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Common Tax Mistakes to Avoid

Every year, taxpayers make costly mistakes when filing their taxes, whether they hire a "professional", file online or attempt to do it themselves.
The 2014 tax season officially begins in less than two weeks. Typically, the IRS would have begun processing returns on yesterday, but due to last year's 16-day government shutdown, the season is delayed to start until January 31st.

But tax agencies say the IRS being behind is no reason for taxpayers to hesitate to file their return now. Agencies like H&R Block and Abilene Bookkeeping are already taking appointments with customers wanting to beat the crowd. This year, more Americans are expected to get a tax return, instead of owe the IRS money. But that return can be jeopardized if often-made mistakes are not avoided.

"They can miss a lot of credits if they're filing online," says Suzi Hopkins, who is a master tax adviser at H&R Block.

She says most mistakes are made when people choose not to hire a professional and instead, turn to online services or attempt to do their taxes on their own.

"They may answer a question incorrectly that could cut them out of a credit or deduction," Hopkins says.

But whether you file online or through a professional, mistakes can be made. Tax errors can be as simple as leaving out or putting an extra digit in your social security number or addition and subtraction errors. One mistake Hopkins says many people make is either improperly claiming dependents or failing to claim a dependent(s).

"Sometimes they claim dependents that they really cannot claim. Your neighbor may say 'you can claim my child because I have enough', but you cannot." Hopkins says, "there are certain qualifications for a child to be on your return."

It's important when preparing to file taxes, that people note all important purchases, like buying a new house, and life-changing situations, like getting married. These events can lead to additional deductions, credits or cause for more information.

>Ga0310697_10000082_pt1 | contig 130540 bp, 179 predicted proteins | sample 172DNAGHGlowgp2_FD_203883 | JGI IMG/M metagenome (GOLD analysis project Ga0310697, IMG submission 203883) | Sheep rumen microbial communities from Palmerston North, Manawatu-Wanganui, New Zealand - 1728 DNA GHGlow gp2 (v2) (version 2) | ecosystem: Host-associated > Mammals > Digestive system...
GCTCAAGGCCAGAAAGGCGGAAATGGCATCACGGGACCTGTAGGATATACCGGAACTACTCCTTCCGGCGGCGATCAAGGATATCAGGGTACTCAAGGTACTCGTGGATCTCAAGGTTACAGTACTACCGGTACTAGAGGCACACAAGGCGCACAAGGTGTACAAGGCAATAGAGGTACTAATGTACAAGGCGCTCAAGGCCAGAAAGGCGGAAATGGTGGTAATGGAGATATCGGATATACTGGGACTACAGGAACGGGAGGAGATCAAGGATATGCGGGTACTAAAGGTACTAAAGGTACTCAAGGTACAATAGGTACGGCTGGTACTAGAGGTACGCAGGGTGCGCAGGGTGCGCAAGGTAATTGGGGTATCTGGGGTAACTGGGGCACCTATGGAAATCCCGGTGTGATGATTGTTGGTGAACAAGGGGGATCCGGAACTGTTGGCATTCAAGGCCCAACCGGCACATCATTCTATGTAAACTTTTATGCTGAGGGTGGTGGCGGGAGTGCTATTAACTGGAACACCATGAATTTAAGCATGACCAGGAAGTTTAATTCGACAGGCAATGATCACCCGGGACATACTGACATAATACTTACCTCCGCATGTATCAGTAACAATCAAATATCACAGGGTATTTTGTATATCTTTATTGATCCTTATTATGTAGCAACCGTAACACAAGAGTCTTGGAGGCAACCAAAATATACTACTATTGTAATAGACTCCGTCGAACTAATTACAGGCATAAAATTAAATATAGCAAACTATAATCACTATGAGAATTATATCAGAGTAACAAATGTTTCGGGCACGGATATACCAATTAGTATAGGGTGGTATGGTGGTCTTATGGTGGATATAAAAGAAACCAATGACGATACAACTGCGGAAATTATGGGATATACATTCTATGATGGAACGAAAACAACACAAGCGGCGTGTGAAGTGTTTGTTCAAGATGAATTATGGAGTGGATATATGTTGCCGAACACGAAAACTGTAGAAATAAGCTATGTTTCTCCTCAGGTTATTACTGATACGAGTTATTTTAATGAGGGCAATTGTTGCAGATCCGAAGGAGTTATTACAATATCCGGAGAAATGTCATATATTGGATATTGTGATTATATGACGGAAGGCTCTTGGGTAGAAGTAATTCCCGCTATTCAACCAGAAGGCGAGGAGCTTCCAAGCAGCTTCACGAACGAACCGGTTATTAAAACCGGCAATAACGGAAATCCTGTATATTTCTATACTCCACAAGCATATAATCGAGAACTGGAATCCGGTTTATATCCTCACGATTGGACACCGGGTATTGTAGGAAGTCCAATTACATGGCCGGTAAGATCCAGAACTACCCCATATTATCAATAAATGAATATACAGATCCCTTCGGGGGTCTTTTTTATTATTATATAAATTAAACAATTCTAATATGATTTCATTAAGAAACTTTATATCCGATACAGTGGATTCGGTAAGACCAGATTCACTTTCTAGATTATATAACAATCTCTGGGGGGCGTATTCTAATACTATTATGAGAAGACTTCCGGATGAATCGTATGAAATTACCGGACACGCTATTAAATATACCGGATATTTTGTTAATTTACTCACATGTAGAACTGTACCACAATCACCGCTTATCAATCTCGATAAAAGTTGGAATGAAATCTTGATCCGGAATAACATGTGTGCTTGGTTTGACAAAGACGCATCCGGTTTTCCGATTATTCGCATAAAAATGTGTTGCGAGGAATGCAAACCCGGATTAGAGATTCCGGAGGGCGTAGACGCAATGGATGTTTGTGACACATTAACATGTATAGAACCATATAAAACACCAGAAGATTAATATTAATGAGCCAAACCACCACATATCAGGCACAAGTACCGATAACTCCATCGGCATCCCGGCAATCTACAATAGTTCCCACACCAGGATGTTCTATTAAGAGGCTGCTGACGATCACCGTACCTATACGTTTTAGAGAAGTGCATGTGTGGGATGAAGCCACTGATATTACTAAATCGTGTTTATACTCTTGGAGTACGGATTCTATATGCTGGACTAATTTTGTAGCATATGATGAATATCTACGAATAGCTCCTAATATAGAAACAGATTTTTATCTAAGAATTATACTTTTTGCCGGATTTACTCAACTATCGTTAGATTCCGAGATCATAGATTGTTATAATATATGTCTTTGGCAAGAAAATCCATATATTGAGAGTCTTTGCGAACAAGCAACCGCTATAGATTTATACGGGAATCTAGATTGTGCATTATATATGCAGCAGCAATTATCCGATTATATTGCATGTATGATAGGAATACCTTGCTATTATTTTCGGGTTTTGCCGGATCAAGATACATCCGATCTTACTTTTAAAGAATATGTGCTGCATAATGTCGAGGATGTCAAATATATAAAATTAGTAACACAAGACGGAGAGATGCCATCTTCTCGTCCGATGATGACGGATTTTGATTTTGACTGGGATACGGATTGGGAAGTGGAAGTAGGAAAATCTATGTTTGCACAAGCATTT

"Sometimes they do not get the filing status correct. If they are married at the end of the year, whether they lived together or not, they have to file 'married filing jointly' or 'married filing seperately'."

Hopkins says the biggest mistake anyone could make is to decide to not file at all. If you fail to do so, come the summer, the IRS will send out a letter warning you of the consequences to come.

"If you're under the filing requirement, you don't have to file depending on how much you made, and some younger individuals don't have to, but get advice on whether you have to file or not."

And Hopkins advises not to procrastinate in taking care of your taxes. She notes, the sooner a tax return is filed, the quicker a refund is issued. According to the IRS, it typically takes about 21 days for a return to be processed. But if you wait to file your taxes towards the April 15th deadline, that waiting period could become much longer.

If you're unsure if you are required to file or if you have any other questions regarding the filing process, experts say the best resource to use is the IRS website, http://www.irs.gov/. You can find details on the different tax credits, limitations and deductions.


*For tax preparation in Abilene, Suzi Hopkins is a Master Tax Advisor at the H&R Block location in the Woodhaven Shopping Center.

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